Story & images:- RICK McDowell
The problem with chassis kits is that all you get with them is simply that – a chassis.
Well perhaps a swingarm too, yet you still have to fabricate a custom fairing, find a machine shop to manufacture all sorts of brackets and linkages, and then there’s the motorcycle electrics expert who will have to weave a custom harness (or butcher an original).
Even with all of these matters sorted, you’ll still have to source your own wheels, brakes, suspension …. little wonder then that only a very few opt for the sheer unadulterated luxury and exotic individuality offered by outfits such as Spondon, Harris etc.
Because make no mistake about it, such chassis are exquisite pieces of engineering, produced by craftsmen whose skills are akin to those of a medieval Wizard.spon3.jpg (33307 bytes)
Skills, it has to be said, that can never be re-produced by mass production in a Japanese factory.
The handling capabilities and the character of bikes built from these chassis kits is also out of this World, yet all of the dramas involved in actually building such two wheeled wonderments means that only a select few actually do.
It’s a situation that Englishman Gary Robinson is very well aware of.
Nobody denies that Spondon chassis are an exclusive item and the number brought Down Under so far can be counted on the fingers of one hand – well maybe two!
The list includes framework for a couple of GP 250cc race bikes, several Harleys, an 851 Ducati and a couple of Fireblade Honda kits.
“To own a Spondon you don’t need to be rich. In fact, I have never met a rich Spondon owner. It isn’t down to money – it’s down to wanting one enough to do anything to get it. You have to be obsessed by their beauty and if you want one I hope you are either single or have a very understanding partner !”
For all the above mentioned reasons of course, many Spondon Chassis struggle to evolve into complete, rideable motorcycles
Spondon make chassis for just about all of the present big-bore bikes on the market and their GSX-R Suzuki kits are actually good enough for Germany’s bureaucrats, who impose some of the toughest vehicle standards in Europe.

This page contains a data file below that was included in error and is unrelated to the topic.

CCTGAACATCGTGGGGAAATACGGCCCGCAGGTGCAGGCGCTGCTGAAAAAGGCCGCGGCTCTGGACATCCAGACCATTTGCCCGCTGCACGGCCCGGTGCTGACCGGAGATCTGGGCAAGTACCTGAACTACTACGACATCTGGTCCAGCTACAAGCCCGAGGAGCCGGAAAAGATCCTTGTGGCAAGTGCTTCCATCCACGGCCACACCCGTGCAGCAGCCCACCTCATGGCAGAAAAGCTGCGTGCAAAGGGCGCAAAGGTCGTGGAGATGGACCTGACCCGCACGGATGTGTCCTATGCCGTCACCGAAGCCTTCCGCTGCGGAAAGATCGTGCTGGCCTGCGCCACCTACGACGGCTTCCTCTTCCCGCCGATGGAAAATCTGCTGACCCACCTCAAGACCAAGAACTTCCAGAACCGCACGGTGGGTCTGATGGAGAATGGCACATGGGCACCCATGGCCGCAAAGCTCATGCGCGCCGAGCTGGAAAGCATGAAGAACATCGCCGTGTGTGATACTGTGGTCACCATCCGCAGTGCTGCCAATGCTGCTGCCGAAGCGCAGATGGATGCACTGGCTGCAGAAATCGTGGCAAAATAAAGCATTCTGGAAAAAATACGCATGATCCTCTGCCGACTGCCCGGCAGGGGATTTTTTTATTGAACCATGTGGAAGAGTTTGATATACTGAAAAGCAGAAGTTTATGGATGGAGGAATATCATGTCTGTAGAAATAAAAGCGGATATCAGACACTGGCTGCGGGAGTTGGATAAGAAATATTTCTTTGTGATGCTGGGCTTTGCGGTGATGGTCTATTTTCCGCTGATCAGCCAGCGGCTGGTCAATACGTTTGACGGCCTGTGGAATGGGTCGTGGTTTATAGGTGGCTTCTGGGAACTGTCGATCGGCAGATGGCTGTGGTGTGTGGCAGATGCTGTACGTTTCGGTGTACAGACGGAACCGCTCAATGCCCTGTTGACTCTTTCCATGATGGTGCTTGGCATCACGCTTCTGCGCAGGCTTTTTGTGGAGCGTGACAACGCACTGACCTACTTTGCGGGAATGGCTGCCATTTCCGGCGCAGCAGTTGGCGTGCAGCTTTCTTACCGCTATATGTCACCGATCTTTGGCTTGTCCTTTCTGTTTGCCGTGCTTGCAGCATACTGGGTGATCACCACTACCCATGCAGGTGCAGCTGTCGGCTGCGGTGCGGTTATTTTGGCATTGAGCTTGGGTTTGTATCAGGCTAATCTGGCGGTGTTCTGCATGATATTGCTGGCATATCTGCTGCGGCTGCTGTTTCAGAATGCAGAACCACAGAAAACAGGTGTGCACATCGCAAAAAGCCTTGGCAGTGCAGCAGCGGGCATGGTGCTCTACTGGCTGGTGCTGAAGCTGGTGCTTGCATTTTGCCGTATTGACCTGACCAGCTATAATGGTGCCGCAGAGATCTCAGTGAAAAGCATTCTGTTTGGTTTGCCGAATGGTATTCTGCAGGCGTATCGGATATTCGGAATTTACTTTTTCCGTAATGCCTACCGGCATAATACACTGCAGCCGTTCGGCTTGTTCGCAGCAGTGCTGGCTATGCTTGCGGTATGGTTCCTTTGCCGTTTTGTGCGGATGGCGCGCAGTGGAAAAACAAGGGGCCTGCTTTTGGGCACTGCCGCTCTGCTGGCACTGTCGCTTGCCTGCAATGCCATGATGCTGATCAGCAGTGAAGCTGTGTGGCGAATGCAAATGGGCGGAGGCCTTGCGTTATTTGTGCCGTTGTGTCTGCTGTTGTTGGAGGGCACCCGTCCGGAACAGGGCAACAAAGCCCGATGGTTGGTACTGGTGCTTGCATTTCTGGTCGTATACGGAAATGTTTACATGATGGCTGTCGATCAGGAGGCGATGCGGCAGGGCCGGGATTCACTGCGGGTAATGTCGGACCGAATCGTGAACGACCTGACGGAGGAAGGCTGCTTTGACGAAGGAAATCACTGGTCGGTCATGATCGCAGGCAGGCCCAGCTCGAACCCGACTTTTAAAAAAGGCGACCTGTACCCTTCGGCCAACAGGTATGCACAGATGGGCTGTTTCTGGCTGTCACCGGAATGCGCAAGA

With a wet weight of 170kg, the Spondon is a good 10 – 15kg or so lighter than the ‘real’ blade (depending on year and model of course) and Gary says that this figure could be reduced down to as much as 160kg !
Perhaps surprisingly, the Spondon is a little longer than the average Fireblade at 1410mm and the head angle is a very similar 24 degrees.
“If you’ve never ridden a racing bike – and never intend racing but still want to ride a pure pukka racer – then a Spondon is the bike for you,” stated Gary.
“The weight is all in the right places, the suspension is the best you can get and they don’t pull into corners or have to be pushed in either. The handling is perfect if you like to ride a fast bike.”
Eagle eyed readers will notice that the brakes and suspension on the Awesome Imports Spondon Fireblade are anything but Honda Fireblade items – they are largely ZX-9R Kawasaki fare.
“There’s no point building a bike like this if it hasn’t got USD forks and six-pot calipers,” explained Gary. “True, we could have used more expensive items, but the Kawasaki gear keeps the cost within reason and it’s all good equipment too.”
Admittedly, Gary has supplemented the Kawasaki front calipers with fully floating 320mm Spondon discs.
Up top the 46mm-diameter Kawasaki forks suspend from offset adjustable Spondon triple clamps, so the head angle probably could be reduced down to a more nervous 23 or 22 degrees.
sponshock.jpg (16309 bytes)Out back and there has certainly been no cost cutting in regards to the rear suspension, with a fully adjustable Ohlins unit on board.
The rear braking system comprises a 300mm Spondon fixed disc gripped by one of Brembo’s renowned Goldline four-spot calipers
Now, if you’ve been reading thus far and are going mental trying to figure out what the bodywork on Gary’s creation is, wonder no longer.
The fairing is a Honda VTR copy, while the seat, ducktail and front mudguard is ZX-9R Kawasaki.
As you’d expect, there’s more than a few customisations with the bodywork such as the heat exhausts cut into the seat to allow the hot air from those under seat Wolf exhausts to escape.
The exhaust system as a whole is a mix of original Honda CBR 900 and custom piping, made up by a bloke called Paul Pinfold.
Road race fans from a few years back might recognize that name, as Pinfold was involved with Graeme Crosby’s race efforts in the good ‘ol days.
Gary admits that there is still some work to be done on the exhaust system with his Spondon Fireblade, but the very interesting 4-into-2-into-1-into-2 combination will remain.
With a machine as unique and individual as this, it would be impossible to discuss every little detail.
“I’ve calculated that a complete Spondon Fireblade could be built for around $25,000,” explained Gary, “but of course, it wouldn’t be hard to spend $100,000 either !”